Table 1. Epidemiological studies of sleep disturbance and night-time symptoms in chronic obstructive pulmonary disease (COPD)
CitationPopulation/methodRelevant results
Klink and Quan [22] (1987)Prospective epidemiological study of 2187 adults
A diagnosis of “obstructive airways disease” identified by questionnaire in 301 individuals
Sleep questionnaire (six items) used to evaluate sleep problems
Age-dependent effects on DIMS, EDS and nightmares
DIMS prevalence ranged from 29–45% depending on age, sex and condition
Significant relationship between DMIS and EDS and the presence of chronic bronchitis, concomitant asthma and emphysema
Klink et al. [23] (1994)As for Klink and Quan [22], 1987
Questionnaire and spirometry used to identify patients with respiratory symptoms
443 individuals had one respiratory symptom
299 individuals had two respiratory symptoms
Presence of DIMS and EDS were predicted by wheezing and sputum but not spirometry
Insomnia was reported in 39–53% depending on symptoms
EDS was reported in 12–23% of those with respiratory symptoms
Lewis et al. [24] (2009)Oximetry in 803 subjects from an outpatient COPD service; overnight oximetry in 59 patients who had resting oxygen saturation <95%
Questionnaires: CRQ, SF-36, PSQI, ESS and FOSQ
Focus on hypoxaemic component
Frequency of nocturnal desaturation (30% of the time <90%) estimated to be 4.8%
Desaturation was not associated with impaired HRQoL, sleep quality or daytime function
Cormick et al. [25] (1986)Case–control study among 50 COPD patients and 40 age- matched controls
Sleep study in a subset of 16 patients with COPD
Problems with DIMS (18–76%) and EDS (72%) over-represented in patients
Hypnotics used by 28% of patients versus 10% of controls
In a subgroup of 16 patients, sleep architecture disturbed in most patients: 12 out of 16 had hypoxaemia (>40% time at <90% saturation) during sleep with arousals occurring 3–46 times per hour (mean 15 times per hour)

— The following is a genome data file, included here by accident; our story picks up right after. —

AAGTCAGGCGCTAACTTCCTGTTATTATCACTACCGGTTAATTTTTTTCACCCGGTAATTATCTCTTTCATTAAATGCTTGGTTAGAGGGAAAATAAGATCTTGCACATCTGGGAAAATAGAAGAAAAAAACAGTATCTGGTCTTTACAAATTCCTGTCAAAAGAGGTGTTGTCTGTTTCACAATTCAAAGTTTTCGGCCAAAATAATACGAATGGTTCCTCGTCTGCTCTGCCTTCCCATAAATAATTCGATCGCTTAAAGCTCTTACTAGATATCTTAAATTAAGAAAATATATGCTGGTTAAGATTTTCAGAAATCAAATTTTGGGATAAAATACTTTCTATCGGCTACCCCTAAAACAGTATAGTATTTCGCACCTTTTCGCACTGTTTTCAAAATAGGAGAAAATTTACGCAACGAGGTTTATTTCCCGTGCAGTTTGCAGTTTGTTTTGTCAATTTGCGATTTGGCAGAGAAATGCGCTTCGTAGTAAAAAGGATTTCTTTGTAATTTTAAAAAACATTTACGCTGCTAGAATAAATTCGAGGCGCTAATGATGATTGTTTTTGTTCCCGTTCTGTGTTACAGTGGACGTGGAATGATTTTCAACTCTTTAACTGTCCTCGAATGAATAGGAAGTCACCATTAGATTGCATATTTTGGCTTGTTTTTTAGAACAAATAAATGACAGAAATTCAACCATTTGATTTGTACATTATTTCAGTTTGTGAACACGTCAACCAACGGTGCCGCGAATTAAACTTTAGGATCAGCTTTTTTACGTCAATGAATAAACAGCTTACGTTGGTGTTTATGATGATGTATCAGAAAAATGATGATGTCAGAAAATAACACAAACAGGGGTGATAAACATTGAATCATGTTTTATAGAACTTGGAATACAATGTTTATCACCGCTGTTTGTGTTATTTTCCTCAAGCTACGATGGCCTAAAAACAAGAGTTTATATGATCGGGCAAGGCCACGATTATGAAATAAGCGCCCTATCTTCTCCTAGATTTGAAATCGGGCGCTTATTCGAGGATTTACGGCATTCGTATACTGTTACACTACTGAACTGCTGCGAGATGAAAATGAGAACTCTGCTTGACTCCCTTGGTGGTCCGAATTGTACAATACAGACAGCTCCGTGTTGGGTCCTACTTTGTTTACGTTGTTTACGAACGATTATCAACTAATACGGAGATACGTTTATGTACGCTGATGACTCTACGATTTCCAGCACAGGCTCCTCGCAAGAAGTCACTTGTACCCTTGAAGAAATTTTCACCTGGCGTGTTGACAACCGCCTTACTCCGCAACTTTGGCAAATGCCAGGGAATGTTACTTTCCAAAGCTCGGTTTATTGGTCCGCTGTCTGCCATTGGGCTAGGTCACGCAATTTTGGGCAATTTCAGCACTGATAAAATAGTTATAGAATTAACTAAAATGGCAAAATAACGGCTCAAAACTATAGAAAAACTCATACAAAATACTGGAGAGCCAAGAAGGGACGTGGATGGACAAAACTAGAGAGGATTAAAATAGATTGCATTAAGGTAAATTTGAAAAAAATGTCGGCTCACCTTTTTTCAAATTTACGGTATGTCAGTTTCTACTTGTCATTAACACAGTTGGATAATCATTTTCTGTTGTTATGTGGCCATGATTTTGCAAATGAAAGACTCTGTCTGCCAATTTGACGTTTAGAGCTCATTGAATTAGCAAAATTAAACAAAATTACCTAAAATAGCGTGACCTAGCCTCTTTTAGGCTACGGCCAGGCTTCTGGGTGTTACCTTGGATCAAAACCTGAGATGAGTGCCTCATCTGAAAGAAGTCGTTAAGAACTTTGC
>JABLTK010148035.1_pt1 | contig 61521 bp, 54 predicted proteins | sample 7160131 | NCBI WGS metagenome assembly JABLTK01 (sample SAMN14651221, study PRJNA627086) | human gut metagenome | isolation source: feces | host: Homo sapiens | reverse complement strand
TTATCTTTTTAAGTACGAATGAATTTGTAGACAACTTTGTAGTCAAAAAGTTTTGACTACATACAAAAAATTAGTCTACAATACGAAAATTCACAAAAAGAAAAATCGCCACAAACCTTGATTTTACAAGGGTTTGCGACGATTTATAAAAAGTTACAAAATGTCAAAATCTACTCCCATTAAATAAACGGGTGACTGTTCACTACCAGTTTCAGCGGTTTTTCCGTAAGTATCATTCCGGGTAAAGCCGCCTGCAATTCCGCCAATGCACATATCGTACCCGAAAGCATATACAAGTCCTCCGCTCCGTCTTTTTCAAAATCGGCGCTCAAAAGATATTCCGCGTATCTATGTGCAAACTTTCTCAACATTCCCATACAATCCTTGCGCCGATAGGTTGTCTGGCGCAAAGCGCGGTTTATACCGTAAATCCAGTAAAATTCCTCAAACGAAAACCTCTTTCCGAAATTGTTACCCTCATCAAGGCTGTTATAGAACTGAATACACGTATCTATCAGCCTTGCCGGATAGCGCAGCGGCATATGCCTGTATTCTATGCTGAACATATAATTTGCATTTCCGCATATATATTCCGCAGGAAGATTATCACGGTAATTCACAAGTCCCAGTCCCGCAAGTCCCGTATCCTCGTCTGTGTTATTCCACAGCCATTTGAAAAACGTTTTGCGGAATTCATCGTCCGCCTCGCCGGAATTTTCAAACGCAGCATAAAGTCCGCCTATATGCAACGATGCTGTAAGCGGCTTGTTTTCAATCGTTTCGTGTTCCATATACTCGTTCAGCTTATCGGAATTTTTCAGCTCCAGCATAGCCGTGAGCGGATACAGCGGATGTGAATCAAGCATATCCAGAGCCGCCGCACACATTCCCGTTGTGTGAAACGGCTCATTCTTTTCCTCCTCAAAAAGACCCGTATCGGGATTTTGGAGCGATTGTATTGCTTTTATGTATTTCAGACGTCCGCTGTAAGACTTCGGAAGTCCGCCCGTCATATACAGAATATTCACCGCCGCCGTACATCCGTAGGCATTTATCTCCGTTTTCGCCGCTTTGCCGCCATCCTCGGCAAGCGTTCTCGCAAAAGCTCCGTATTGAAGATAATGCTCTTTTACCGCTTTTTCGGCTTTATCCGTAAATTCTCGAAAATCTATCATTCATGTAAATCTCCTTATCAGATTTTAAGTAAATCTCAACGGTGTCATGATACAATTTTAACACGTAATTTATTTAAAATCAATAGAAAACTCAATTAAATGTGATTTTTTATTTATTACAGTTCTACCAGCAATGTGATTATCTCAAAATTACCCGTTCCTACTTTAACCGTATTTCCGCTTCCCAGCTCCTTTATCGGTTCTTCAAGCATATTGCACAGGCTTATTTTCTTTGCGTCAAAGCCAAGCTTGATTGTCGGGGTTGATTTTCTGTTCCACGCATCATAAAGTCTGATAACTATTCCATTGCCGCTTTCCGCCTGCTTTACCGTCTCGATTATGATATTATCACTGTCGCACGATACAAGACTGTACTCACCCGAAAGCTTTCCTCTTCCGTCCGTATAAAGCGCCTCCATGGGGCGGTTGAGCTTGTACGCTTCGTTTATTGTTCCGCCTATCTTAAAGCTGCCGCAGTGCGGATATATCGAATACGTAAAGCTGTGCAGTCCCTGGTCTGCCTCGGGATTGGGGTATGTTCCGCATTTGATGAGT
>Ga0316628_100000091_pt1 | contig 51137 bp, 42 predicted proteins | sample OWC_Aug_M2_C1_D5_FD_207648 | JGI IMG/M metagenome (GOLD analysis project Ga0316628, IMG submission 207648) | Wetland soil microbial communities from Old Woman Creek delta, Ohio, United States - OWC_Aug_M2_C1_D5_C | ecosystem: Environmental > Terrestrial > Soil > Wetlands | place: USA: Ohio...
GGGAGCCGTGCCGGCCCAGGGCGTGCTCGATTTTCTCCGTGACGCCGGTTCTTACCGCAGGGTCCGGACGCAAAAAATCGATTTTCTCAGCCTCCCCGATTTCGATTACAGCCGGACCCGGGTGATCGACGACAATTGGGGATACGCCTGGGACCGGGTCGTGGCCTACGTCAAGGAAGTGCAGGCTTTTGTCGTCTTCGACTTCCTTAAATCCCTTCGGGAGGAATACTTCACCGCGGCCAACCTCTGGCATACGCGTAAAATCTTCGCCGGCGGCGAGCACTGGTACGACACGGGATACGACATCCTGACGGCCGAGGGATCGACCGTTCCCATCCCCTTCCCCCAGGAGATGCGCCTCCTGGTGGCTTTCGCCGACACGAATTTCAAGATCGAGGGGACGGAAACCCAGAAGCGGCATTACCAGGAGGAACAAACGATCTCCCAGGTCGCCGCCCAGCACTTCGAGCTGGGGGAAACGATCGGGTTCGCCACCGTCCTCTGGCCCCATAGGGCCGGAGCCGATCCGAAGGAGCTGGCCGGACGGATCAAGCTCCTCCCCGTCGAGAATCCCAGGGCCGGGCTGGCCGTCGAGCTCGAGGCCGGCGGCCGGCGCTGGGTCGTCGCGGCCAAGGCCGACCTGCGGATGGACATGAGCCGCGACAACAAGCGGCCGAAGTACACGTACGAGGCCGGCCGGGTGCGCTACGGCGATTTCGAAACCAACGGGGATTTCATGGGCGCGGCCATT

Valipour et al. [26] (2011)Case–control study among 52 patients with mild–moderate COPD and 52 matched controls
Sleep disorders questionnaire and polysomnography
Sleep efficiency, total sleep time and mean saturation lower among COPD patients versus controls
36% of COPD patients had problems falling asleep and 76% experienced frequent awakenings
Minimum oxygen independently predicted symptom scale scores
Kinsman et al. [27] (1983)146 patients with chronic bronchitis and emphysema were asked to rate the frequency with which 89 symptoms and experiences occurred during their breathing difficultiesSymptom category “sleep difficulties” rated as third after dyspnoea and fatigue
Karachaliou et al. [28] (2007)Multicentre questionnaire and spirometry study including physician-diagnosed asthma and COPD in 10 primary care centres n = 1501, aged 19–90 yrsBreathing pauses in 11% and EDS in 6.7%
Breathing pauses: OR 1.45 (95% CI 1.01–2.10) COPD versus asthma
EDS: OR 2.04 (95% CI 1.33–3.14) COPD versus asthma
Tsai et al. [29] (2007)Multicentre cohort study examining treatment and outcome in 582 patients presenting with COPD exacerbation to the emergency room during the night or during the dayNight-time patients (15%) had shorter duration of symptom exacerbation and were more likely to require noninvasive positive pressure ventilation
COPD characteristics did not differ between groups
  • DIMS: disorders of initiating and maintaining sleep; EDS: excessive daytime sleepiness; CRQ: Chronic Respiratory Questionnaire; SF-36: Short Form-36 questionnaire; PSQI: Pittsburgh Sleep Quality Index; ESS: Epworth Sleepiness Scale; FOSQ: Functional Outcomes of Sleep Questionnaire; HRQoL: health-related quality of life.